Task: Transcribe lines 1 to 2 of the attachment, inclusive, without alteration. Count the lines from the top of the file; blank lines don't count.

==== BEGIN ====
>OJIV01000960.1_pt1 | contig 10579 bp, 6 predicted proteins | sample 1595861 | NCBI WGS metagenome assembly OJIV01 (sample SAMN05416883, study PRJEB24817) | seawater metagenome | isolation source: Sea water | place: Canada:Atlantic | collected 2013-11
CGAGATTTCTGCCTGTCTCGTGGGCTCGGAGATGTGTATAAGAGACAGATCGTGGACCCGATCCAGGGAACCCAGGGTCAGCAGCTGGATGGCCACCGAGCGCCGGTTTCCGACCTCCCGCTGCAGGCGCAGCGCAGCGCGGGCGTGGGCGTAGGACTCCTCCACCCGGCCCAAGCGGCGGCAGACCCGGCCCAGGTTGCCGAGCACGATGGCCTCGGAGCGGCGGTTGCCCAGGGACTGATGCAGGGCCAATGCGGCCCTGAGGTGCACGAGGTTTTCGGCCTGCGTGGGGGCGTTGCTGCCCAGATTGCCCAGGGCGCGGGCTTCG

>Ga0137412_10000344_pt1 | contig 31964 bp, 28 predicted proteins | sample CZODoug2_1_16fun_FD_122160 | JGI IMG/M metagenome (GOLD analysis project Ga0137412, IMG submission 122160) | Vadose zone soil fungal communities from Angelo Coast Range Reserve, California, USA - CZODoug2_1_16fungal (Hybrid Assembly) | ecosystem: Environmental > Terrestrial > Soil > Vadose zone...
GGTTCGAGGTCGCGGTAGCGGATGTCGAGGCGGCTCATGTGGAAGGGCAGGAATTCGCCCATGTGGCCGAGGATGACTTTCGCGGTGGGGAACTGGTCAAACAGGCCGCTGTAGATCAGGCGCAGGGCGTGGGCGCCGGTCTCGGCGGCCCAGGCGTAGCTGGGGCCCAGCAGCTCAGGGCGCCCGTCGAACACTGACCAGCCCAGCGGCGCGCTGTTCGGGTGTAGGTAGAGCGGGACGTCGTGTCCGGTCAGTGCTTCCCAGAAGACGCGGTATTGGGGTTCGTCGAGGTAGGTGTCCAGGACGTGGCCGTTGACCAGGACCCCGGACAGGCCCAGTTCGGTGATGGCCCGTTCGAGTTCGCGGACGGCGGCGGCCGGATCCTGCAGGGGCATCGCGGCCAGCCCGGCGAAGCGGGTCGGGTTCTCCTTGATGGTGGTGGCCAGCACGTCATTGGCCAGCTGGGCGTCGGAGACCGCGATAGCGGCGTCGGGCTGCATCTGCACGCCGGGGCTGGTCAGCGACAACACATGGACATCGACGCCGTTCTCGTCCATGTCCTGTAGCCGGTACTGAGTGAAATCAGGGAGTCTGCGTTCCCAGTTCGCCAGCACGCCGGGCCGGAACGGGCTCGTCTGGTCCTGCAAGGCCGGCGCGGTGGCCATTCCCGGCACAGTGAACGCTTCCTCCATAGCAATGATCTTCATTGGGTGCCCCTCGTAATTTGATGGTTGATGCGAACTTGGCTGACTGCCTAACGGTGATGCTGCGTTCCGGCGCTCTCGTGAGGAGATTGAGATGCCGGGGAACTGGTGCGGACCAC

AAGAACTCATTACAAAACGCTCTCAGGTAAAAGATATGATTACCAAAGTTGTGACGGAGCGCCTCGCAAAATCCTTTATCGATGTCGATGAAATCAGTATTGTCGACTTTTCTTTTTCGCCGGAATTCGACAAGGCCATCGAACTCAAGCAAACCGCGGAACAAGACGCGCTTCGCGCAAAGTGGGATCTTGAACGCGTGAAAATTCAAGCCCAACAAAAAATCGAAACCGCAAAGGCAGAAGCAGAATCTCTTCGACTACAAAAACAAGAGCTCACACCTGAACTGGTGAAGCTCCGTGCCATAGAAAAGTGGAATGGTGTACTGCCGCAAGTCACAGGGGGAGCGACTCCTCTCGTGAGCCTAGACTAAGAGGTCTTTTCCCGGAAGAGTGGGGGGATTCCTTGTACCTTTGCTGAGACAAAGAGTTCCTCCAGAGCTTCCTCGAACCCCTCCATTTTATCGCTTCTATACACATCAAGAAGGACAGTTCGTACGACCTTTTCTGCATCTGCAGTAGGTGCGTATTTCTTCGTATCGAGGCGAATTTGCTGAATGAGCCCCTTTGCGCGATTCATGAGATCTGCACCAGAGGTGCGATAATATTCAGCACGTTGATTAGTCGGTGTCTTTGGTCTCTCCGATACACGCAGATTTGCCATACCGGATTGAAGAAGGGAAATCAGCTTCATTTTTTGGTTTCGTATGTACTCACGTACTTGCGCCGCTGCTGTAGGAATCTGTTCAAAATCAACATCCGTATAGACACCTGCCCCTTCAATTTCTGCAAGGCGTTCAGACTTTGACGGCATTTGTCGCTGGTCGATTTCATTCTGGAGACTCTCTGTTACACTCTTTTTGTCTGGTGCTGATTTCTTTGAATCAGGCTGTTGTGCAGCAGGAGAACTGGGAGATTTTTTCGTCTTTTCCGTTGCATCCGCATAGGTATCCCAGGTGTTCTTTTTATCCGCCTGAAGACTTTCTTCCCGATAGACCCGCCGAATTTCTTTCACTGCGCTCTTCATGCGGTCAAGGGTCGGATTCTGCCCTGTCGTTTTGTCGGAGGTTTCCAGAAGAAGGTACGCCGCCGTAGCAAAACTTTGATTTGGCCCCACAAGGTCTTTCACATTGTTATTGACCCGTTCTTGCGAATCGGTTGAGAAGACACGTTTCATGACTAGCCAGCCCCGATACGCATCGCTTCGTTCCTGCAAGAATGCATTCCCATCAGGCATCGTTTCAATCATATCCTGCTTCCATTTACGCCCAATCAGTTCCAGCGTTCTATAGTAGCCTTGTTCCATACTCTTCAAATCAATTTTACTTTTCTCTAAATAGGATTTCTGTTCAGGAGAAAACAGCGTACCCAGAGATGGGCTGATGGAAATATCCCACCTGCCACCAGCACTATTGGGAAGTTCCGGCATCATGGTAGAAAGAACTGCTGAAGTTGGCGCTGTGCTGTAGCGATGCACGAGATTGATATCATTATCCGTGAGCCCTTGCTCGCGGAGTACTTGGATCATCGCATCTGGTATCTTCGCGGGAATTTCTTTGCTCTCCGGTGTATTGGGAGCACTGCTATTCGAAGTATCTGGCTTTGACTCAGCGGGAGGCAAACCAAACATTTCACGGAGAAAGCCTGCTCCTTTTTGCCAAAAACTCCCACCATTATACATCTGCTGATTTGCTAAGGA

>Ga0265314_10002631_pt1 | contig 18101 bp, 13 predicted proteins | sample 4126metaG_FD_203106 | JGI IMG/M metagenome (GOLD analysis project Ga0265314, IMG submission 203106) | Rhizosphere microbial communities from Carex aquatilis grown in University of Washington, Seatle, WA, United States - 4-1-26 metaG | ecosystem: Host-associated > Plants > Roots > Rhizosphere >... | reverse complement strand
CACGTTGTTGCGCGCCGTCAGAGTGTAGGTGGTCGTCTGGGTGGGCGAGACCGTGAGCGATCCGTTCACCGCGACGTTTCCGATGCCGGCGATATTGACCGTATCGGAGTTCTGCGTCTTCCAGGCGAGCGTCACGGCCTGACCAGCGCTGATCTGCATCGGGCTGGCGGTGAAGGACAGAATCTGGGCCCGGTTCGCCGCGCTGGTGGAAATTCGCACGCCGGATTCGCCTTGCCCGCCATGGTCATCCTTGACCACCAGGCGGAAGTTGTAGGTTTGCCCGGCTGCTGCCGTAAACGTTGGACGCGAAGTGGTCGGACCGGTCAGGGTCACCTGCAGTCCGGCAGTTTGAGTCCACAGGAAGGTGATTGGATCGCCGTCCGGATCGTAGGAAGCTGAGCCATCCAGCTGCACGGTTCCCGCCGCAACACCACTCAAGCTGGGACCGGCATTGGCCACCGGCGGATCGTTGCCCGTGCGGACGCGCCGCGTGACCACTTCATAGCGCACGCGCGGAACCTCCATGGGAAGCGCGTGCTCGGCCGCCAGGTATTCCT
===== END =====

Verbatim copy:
>OJIV01000960.1_pt1 | contig 10579 bp, 6 predicted proteins | sample 1595861 | NCBI WGS metagenome assembly OJIV01 (sample SAMN05416883, study PRJEB24817) | seawater metagenome | isolation source: Sea water | place: Canada:Atlantic | collected 2013-11
CGAGATTTCTGCCTGTCTCGTGGGCTCGGAGATGTGTATAAGAGACAGATCGTGGACCCGATCCAGGGAACCCAGGGTCAGCAGCTGGATGGCCACCGAGCGCCGGTTTCCGACCTCCCGCTGCAGGCGCAGCGCAGCGCGGGCGTGGGCGTAGGACTCCTCCACCCGGCCCAAGCGGCGGCAGACCCGGCCCAGGTTGCCGAGCACGATGGCCTCGGAGCGGCGGTTGCCCAGGGACTGATGCAGGGCCAATGCGGCCCTGAGGTGCACGAGGTTTTCGGCCTGCGTGGGGGCGTTGCTGCCCAGATTGCCCAGGGCGCGGGCTTCG